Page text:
Well, Duke, you must not have a daughter, sister, wife, mother..........any female in your life. But I don't think I am anymore outraged than many of the males posters on here.
"Absolve society of creating"???? Go get a job on CNN.
Harsh punishment for the criminals and those who assisted through negligence will send a stronger message to others coming up behind them that they pay for their mistakes. You want to put them in counseling and coddle them?
Well, you would be wrong. I have three adult daughters and one juvenile son.

My opinions on this issue are informed not just by my profession, but by my experience raising children, as a parent.

You seem to think these kids will not receive punishment, simply because they're in the juvenile system instead of the adult one. You also seem to think that they're beyond repair.

You're wrong.

If they're housed in the local JDC and violate out, they'll end up in the custody of the DYS, not a pleasant prospect in Ohio.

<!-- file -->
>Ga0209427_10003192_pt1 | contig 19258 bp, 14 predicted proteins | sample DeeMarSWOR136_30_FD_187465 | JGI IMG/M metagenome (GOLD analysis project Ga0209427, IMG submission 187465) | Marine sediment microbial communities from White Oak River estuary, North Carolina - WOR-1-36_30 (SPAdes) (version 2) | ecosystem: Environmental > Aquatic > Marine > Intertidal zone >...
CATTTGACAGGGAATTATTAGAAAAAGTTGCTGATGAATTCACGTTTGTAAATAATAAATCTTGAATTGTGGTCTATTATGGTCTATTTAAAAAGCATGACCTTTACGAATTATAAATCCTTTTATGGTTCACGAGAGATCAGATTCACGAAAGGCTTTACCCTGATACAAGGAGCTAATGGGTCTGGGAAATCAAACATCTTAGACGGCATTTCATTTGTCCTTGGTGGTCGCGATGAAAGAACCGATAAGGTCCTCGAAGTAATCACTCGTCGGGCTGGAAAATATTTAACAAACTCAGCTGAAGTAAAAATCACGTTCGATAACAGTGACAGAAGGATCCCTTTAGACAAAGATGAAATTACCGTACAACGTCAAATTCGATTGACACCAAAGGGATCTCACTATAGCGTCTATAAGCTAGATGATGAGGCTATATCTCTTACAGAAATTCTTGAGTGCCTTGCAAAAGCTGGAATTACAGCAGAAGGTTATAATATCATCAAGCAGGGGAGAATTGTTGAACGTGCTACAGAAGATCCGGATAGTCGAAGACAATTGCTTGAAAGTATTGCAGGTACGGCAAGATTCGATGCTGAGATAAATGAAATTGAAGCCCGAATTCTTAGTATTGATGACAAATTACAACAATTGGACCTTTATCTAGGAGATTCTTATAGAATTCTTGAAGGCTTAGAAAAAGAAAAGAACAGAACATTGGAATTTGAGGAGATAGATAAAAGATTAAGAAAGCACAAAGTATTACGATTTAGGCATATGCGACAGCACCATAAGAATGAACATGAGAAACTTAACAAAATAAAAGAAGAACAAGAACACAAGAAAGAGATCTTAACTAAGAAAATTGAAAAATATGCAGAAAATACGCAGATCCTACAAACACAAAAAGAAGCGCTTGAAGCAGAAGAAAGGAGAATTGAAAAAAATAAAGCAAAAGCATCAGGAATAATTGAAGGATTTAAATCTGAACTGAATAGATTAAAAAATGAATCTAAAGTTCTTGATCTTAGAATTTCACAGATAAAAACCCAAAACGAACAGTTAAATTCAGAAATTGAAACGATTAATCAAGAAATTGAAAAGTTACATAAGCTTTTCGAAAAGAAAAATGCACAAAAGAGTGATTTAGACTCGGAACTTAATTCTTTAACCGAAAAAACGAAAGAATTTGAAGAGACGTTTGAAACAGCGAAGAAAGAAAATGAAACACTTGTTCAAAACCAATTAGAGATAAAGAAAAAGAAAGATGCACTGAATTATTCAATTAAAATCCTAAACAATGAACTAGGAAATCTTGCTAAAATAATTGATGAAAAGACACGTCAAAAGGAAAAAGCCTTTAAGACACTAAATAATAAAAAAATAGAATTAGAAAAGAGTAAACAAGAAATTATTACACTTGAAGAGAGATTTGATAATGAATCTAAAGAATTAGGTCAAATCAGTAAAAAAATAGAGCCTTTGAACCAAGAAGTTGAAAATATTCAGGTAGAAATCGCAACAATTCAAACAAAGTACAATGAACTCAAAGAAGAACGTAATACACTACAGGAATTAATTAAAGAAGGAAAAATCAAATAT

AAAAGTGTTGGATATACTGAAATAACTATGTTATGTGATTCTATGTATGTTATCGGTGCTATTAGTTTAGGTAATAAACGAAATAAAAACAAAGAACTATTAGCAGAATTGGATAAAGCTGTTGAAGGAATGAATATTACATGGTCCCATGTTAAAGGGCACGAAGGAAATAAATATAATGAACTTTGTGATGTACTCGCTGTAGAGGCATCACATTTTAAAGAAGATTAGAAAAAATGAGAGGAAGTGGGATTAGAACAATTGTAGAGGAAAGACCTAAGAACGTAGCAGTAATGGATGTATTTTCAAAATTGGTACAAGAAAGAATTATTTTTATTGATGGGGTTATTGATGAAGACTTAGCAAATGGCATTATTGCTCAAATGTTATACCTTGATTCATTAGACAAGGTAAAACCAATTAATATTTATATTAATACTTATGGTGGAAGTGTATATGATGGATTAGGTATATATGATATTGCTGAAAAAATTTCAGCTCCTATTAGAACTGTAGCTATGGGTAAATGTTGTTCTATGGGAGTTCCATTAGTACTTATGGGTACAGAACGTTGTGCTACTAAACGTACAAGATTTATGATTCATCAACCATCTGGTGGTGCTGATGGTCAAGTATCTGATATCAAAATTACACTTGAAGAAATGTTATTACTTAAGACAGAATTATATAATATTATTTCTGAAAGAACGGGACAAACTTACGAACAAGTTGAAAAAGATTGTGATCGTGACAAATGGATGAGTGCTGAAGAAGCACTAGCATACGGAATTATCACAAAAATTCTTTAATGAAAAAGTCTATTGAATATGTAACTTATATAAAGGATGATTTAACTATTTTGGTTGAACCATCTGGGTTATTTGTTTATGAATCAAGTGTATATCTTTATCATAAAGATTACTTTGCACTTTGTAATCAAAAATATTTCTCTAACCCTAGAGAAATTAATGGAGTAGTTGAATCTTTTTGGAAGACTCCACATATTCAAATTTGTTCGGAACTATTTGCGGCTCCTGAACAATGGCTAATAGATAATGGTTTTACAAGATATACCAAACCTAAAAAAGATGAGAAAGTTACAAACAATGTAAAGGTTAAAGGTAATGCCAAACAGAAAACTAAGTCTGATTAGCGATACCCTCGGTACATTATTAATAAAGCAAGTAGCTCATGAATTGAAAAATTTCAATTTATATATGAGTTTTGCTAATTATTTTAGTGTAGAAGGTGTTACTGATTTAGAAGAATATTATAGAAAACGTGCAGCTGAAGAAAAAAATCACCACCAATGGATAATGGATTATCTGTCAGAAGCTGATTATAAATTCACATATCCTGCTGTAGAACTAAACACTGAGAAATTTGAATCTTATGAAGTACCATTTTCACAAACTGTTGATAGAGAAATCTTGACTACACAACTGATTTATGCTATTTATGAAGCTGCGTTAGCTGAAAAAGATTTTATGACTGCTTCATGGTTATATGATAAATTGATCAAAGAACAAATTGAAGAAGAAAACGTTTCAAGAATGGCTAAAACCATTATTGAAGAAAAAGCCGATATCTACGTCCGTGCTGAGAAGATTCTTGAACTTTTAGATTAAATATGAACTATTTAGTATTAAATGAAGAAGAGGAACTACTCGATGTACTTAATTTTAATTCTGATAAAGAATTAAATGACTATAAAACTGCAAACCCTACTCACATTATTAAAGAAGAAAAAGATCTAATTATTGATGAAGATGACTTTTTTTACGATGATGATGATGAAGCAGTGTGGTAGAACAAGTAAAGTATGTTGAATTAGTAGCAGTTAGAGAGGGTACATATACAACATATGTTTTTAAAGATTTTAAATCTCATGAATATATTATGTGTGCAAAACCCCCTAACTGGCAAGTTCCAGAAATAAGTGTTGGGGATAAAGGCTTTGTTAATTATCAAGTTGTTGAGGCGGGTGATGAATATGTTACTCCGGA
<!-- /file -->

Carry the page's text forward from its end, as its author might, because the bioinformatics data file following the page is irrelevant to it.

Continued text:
Beyond that, they'll receive intensive rehabilitation services directed specifically at the issues that brought them before the court, under the close supervision of the local Juvenile Court judge...things that won't happen in the adult system. They'll be labeled as JSO's and be required to report semi-annually until the court is satisfied that they've been rehabilitated.

Yeah...I stand by what I said. These kids didn't simply walk out of the care of their parents and decide to rape a girl after getting her drunk. Their position as honored athletes in that small community gave them carte blanche to act as they did, and I don't doubt for a second that this wasn't the first such incident. I firmly believe that there are adults employed in the schools in that community who had the ability to report what they knew a long time ago, and failed to do so.

They deserve to be held accountable.$$$$$$

woof
Straight shoota

Akron, OH

#118 Mar 19, 2013
She broke the law first by knowingly and willfully consuming alcohol and not being of legal age. She had no regard for the law then, why does she want the law to protect her now?